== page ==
Scientists have developed a temporary wearable tattoo that monitors your alcohol levels by your sweat. The information is then sent to a smart phone to determine how much alcohol you’ve actually had.
The “tattoo” is comprised of a chemical that stimulates sweat and one that sees the changes in the electrical current in the perspiration. This keeps track of alcohol levels and sends the data to the user’s mobile phone.
This new technology could help lessen drinking and driving as well as drinking related deaths. If users see they are too drunk to drive based on scientific evidence, it may make them change their mind about getting behind the wheel, no matter how they “feel.”
This technology can also be applicable to alcoholics or those serving probation and are not allowed to drink alcohol during that time. Instead of wearing an ankle monitor, the tattoo could provide a less clunky and more accurate way of caretakers monitoring alcohol intake.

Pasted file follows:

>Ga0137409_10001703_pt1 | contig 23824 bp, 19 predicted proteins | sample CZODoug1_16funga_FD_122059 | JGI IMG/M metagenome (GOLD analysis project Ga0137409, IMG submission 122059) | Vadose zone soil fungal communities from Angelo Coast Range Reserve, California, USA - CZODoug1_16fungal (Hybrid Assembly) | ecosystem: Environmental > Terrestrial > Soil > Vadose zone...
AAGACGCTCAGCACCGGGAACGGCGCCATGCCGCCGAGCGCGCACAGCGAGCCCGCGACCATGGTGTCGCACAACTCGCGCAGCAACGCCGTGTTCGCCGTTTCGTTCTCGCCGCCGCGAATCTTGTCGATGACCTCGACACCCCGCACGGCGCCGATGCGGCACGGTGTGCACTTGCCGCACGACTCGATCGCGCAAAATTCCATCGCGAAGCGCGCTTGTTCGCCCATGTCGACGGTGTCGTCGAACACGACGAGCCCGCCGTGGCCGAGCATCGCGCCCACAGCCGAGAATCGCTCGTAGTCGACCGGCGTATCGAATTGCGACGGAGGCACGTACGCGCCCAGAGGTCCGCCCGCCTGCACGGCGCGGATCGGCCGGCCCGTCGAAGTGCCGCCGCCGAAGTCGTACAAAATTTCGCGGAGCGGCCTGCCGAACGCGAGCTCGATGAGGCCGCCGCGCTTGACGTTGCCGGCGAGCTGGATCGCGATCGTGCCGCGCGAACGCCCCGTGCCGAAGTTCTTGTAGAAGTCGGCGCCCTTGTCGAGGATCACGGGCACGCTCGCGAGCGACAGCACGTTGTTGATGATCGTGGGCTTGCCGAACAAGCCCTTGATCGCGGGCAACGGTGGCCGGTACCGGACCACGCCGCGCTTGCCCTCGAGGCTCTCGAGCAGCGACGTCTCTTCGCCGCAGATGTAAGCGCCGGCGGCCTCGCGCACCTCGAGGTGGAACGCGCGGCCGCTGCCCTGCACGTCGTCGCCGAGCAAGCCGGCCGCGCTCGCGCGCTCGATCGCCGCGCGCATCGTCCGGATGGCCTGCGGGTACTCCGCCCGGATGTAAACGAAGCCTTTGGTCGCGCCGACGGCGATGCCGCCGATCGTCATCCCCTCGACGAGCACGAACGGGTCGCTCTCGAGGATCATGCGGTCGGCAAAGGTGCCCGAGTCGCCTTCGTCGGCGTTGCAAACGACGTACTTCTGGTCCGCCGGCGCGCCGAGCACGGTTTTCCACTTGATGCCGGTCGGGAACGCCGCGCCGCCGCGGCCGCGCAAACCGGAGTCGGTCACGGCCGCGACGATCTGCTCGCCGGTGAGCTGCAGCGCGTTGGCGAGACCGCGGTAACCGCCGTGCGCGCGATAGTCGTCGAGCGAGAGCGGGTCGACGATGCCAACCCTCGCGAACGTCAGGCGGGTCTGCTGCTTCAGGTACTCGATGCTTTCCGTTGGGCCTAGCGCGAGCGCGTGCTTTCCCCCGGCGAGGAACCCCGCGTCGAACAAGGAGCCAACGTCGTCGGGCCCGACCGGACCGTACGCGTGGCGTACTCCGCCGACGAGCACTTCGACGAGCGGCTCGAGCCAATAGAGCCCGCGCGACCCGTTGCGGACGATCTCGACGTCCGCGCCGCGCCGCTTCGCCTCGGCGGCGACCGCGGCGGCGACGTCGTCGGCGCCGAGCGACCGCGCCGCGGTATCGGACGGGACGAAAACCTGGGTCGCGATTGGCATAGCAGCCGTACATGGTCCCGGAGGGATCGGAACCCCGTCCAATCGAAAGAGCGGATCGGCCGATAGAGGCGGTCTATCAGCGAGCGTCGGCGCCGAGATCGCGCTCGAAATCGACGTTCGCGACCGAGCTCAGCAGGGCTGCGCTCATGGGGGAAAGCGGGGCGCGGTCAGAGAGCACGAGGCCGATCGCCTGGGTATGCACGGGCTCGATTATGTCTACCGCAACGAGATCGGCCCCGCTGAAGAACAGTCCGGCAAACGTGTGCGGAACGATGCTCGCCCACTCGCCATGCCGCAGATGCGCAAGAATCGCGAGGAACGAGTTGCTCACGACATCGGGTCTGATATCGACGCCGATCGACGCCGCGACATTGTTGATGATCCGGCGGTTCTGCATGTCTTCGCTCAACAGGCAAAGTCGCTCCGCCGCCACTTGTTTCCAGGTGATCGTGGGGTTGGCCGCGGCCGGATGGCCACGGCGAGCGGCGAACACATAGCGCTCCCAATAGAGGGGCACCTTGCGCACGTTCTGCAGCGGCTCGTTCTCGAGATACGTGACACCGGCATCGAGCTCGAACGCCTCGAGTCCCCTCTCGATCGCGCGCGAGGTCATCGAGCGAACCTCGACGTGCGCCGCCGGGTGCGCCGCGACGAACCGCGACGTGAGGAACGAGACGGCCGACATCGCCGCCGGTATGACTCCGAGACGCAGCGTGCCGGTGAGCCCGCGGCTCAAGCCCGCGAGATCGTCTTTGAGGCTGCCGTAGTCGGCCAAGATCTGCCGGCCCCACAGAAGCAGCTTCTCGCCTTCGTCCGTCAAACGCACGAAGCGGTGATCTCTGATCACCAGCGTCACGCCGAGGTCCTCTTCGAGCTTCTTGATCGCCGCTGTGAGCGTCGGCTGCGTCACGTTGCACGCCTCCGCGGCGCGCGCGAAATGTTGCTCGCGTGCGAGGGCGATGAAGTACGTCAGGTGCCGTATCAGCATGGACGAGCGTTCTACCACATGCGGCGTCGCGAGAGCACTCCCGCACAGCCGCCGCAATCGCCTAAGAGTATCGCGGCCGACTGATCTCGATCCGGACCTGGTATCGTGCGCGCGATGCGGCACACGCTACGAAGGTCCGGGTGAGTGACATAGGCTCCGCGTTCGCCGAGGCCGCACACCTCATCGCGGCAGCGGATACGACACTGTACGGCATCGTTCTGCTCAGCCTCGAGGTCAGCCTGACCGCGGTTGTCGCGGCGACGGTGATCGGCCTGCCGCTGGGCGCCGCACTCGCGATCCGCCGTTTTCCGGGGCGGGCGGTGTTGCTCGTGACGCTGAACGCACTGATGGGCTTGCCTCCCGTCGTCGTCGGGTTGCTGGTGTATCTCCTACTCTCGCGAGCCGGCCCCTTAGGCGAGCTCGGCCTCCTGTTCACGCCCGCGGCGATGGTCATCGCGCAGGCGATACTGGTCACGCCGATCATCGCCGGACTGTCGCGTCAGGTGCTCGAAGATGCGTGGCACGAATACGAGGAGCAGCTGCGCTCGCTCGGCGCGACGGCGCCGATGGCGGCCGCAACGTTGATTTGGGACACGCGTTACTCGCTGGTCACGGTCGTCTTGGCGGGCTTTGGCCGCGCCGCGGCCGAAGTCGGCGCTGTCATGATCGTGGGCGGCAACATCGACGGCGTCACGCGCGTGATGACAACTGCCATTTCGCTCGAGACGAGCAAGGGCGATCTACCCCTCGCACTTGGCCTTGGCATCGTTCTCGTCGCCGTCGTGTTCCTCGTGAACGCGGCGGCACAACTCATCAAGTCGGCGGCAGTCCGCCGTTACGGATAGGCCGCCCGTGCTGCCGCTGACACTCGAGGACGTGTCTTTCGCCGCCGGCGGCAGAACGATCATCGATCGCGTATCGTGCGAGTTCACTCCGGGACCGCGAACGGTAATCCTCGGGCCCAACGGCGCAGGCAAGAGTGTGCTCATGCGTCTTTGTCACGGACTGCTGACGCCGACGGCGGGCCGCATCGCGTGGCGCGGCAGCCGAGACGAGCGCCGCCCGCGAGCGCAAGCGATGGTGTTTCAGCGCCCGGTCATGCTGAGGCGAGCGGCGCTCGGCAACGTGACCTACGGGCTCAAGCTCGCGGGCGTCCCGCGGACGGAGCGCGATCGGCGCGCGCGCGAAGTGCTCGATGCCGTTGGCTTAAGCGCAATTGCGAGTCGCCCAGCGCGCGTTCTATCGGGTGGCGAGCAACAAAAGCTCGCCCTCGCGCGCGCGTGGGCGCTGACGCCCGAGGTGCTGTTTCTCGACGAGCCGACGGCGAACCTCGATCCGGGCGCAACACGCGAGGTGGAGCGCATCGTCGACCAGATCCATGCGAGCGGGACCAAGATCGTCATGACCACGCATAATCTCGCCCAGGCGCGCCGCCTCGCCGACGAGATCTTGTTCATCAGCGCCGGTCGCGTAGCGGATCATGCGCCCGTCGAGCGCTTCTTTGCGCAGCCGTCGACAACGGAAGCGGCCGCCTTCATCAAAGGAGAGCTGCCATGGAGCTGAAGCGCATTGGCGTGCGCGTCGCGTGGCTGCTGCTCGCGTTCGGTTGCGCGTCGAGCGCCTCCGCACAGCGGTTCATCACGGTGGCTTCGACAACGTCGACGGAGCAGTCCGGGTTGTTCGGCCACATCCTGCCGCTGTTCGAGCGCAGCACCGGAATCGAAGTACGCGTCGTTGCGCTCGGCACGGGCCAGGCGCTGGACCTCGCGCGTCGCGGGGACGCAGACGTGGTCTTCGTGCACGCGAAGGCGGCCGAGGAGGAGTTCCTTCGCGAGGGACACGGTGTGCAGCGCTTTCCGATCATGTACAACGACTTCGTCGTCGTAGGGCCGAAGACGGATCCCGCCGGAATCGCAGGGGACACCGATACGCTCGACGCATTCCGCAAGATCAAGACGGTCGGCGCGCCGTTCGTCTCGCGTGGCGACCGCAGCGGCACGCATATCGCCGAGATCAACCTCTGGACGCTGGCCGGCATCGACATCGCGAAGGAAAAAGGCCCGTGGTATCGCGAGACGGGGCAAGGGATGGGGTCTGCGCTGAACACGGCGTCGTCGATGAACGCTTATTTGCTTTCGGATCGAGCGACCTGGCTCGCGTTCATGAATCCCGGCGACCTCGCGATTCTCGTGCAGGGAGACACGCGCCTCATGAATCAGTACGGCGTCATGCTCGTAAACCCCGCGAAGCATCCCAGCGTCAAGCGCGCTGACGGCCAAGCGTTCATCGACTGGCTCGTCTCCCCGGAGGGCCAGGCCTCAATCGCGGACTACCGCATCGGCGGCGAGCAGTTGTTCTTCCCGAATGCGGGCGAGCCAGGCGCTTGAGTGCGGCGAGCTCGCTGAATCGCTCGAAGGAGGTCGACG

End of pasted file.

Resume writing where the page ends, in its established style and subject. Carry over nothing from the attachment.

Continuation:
Parents may also be able to use the device to ensure that their children are not out drinking, or to keep them safe if they find they have been doing so.
According to the Centers for Disease Control, 88,000 people die from alcohol related deaths annually. Alcohol related deaths also accounted for almost 31% of driving fatalities.
Alcohol related deaths are the fourth leading cause of preventable fatalities in the United States, meaning the problem is approaching a national crisis.
Researchers at the University of California, San Diego, where the tattoo was invented, say that in order to try and curb fatalities, police have been using breathalzyers and blood tests. However, often people don’t take these tests until they are already extremely drunk and potentially in danger. The tattoo will allow them to monitor themselves as they go.
Previously, researchers have attempted to measure alcohol levels through sweat, but they found it took far too long. In some cases, it took up to three hours to measure properly.
However, this new device allows people to see how much they have been drinking in as little as eight minutes, making it much easier to self-monitor or monitor someone else.